A study from independent research consortium Researching Fracking in Europe (ReFINE) has found that data looking at the risks of leaking shale gas wells is “sparse”. It says current numbers show huge disparity in the safety of such wells.
The study, published in Marine and Petroleum Geology, found that previous research of oil and gas wells that were drilled over the last 100 years reveal highly variable well barrier and well integrity failure rates, ranging from 1.9% to 75%.
The researchers noted that this disparity was probably a result of the differences in the number of wells included in each study, their age, design and the geology they penetrate.
Whilst information on well failure is made publicly available in the US, this isn’t the case across Europe. As a result, assessing the likelihood of pollution risks due to structural failure of the well casing is difficult.
The research also raised questions around responsibility for wells in the UK. Of the 2,152 wells drilled onshore between 1902 and 2013, up to 100 are ‘orphaned’, with no firm being responsible for them. In total, 53% of the wells were also drilled by a company that no longer exists or which has been taken over or merged.
Prof Richard Davies of Durham University, the ReFINE project leader, said, “The findings of this research confirm that well barrier failure and well integrity failure in hydrocarbon wells is an issue and publicly available date in Europe on this seems to be sparse.”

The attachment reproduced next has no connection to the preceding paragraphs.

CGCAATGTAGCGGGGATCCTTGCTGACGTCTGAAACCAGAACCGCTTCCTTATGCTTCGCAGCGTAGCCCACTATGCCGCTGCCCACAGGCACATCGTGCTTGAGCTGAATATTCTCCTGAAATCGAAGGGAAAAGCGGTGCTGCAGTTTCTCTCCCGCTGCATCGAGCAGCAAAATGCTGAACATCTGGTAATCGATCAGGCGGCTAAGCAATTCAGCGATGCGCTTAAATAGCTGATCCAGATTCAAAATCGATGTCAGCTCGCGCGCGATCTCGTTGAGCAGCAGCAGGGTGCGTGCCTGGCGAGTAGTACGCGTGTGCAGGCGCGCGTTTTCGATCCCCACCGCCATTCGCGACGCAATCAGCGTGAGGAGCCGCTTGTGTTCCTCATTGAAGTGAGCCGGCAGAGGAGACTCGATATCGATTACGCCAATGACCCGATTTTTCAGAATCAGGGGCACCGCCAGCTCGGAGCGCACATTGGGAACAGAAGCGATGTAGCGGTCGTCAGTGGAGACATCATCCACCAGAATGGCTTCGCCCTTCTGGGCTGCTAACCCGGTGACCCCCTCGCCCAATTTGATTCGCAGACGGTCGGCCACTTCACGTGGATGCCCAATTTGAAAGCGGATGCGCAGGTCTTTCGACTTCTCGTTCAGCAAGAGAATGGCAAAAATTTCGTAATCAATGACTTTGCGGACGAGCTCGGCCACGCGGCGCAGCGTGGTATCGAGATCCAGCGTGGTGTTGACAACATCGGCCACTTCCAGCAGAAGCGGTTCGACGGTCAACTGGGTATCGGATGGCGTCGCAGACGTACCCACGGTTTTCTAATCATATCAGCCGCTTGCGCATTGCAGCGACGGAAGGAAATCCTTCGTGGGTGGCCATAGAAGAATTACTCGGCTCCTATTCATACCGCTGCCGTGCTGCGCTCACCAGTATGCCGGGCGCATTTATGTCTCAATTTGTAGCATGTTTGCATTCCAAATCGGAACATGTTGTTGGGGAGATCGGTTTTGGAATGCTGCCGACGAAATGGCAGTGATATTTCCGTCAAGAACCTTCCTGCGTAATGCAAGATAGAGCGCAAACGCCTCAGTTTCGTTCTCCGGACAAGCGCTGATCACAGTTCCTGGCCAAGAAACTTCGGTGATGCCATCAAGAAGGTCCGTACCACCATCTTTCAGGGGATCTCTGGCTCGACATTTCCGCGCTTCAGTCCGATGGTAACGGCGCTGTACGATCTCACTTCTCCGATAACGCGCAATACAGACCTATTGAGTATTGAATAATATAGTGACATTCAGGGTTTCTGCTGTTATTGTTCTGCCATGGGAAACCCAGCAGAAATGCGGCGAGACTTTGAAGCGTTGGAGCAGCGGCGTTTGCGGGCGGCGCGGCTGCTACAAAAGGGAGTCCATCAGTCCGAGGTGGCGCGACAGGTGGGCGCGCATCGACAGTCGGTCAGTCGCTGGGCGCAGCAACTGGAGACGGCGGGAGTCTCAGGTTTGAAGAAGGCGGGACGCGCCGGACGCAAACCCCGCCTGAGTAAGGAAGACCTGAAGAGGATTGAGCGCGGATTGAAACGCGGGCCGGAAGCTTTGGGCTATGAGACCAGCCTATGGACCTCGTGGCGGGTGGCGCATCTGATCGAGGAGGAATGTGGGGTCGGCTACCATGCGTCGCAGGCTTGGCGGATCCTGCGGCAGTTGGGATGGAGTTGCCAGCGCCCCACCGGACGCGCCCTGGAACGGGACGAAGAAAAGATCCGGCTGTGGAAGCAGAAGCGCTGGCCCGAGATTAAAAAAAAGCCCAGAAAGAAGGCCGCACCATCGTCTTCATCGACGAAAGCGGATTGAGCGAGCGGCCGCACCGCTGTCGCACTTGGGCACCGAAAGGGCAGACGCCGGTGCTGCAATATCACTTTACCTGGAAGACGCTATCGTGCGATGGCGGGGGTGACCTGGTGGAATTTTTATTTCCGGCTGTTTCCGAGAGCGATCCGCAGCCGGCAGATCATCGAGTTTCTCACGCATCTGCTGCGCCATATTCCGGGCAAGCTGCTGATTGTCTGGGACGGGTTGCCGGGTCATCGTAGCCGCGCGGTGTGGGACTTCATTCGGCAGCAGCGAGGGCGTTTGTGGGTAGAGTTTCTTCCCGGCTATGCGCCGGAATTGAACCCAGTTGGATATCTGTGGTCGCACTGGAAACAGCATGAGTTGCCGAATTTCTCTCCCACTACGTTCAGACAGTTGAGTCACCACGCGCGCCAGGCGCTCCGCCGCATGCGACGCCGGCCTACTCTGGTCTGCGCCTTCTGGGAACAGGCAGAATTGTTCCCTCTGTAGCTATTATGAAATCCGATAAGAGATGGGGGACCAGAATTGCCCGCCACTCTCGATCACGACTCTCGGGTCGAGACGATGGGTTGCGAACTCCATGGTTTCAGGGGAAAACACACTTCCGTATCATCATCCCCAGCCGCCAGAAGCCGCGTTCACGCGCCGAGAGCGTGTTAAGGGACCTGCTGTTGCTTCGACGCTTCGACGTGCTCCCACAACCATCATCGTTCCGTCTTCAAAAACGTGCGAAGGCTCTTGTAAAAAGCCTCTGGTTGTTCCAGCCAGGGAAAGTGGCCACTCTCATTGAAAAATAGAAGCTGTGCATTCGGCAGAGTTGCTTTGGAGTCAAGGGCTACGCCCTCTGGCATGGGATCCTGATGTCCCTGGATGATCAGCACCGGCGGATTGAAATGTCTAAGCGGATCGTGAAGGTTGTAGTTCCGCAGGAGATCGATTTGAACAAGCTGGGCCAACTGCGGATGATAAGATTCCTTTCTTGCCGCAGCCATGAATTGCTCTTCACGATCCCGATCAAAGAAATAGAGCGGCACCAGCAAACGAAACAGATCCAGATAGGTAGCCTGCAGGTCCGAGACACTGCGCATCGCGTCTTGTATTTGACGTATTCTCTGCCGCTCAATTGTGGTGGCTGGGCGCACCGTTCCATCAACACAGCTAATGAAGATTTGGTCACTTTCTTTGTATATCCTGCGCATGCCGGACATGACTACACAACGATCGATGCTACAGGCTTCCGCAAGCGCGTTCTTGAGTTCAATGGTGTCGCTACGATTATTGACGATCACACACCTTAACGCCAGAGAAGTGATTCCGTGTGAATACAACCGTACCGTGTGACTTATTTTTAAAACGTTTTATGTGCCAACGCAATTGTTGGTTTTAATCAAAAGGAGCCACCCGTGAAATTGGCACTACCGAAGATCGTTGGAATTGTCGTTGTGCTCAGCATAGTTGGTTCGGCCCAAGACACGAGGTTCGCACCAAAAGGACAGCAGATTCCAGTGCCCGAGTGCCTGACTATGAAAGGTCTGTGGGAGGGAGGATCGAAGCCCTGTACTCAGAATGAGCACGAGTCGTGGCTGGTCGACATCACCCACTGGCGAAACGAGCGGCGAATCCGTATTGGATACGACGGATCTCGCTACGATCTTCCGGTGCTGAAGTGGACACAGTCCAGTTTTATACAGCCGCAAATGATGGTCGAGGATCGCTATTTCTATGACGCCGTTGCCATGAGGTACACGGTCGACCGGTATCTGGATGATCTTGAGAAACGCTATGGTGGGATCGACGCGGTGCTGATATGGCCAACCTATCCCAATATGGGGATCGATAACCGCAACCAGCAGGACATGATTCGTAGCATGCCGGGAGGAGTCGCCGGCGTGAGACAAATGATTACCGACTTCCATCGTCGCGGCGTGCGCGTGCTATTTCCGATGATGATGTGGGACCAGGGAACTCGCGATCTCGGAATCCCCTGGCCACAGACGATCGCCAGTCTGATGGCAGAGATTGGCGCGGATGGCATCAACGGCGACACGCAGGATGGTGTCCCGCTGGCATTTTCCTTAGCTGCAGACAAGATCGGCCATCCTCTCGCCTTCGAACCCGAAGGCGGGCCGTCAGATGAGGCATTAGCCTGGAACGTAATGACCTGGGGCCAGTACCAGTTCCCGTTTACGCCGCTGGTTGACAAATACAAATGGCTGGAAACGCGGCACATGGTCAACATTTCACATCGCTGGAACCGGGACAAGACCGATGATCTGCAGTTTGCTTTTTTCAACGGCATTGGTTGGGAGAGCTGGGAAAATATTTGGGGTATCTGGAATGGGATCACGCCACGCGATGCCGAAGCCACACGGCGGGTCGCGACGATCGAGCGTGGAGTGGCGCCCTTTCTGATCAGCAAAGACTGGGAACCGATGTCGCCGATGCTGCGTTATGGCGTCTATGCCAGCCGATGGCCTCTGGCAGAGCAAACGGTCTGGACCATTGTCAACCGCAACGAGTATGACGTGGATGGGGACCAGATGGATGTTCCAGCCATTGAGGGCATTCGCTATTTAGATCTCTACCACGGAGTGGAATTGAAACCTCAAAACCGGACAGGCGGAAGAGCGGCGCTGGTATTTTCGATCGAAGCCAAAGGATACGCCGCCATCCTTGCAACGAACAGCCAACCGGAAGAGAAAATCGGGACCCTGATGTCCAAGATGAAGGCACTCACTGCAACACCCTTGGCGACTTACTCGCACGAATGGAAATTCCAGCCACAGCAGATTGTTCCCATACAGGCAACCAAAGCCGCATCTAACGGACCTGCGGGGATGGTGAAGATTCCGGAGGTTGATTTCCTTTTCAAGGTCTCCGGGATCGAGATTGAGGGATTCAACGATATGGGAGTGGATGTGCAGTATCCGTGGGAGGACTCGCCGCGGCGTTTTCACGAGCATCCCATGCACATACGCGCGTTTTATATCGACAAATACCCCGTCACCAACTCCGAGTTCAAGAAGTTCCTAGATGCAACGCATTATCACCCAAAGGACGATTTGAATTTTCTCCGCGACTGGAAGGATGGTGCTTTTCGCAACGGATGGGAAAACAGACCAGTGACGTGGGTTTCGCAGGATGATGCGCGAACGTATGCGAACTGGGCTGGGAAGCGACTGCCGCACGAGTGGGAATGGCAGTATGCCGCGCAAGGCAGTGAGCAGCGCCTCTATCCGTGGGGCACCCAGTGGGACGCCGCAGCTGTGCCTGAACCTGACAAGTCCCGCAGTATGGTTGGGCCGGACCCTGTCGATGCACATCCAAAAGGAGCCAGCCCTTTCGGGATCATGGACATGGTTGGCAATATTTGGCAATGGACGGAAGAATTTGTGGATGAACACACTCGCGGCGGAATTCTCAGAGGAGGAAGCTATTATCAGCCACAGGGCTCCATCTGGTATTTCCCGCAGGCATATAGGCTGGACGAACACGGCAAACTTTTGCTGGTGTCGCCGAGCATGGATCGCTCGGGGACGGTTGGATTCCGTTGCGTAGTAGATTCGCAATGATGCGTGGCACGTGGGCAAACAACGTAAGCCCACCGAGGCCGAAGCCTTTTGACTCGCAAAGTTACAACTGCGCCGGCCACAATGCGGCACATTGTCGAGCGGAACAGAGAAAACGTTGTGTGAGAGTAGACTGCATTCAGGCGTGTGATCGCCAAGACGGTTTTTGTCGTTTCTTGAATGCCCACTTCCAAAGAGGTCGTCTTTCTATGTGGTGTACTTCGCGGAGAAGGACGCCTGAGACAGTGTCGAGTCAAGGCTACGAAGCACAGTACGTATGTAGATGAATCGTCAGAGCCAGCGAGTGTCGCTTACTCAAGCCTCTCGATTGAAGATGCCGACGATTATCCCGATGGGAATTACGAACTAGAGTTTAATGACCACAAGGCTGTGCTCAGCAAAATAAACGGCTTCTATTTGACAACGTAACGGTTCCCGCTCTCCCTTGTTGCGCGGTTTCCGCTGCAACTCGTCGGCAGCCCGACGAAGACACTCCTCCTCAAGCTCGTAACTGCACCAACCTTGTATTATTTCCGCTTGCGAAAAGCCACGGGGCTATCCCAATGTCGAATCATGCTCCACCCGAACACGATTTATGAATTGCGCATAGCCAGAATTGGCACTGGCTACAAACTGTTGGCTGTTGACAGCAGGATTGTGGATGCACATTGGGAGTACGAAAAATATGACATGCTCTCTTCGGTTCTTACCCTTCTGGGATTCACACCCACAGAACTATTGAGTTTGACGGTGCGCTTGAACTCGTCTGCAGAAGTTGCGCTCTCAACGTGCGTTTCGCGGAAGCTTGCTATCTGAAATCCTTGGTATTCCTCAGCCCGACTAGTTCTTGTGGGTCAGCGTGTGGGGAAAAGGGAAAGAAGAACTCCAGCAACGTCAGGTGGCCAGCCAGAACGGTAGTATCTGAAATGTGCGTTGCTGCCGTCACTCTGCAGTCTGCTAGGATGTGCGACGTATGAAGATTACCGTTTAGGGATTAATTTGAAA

The report recommended that a periodic survey of active and abandoned well should be done in order to assess the impact of shale gas exploration. It also argues that this data must be made publicly available.
The government has backed fracking and in December 2013 set out measures to provide certainty to shale gas investors. It also announced that it was exploring the possibility of “large scale shale gas production” by the 2020s.
Experts have recently warned that this focus on shale gas could threaten renewable investment and long-term energy security in the UK.
In response to the report, Lawrence Carter, energy campaigner at Greenpeace, said, “Government ministers and shale gas executives consistently argue that we don’t need to worry about fracking as we’ve been drilling onshore for years. But this report reveals they haven’t got a clue about the number of onshore well failures because the data doesn’t exist.”
He added that even if the data were available fracking is “much more intensive” and as a result poses higher risks. “If they want to gain the public’s trust, proponents of fracking need to base their arguments on evidence rather than spin,” he concluded.
The controversial method of fracking has been subjected to a number of conflicting reports. Some have suggested that fracking could impact on health because it releases hormone-disrupting chemicals and could result in birth defects. Researchers have also raised environmental concerns around water contamination and increasing the likelihood of earthquakes.
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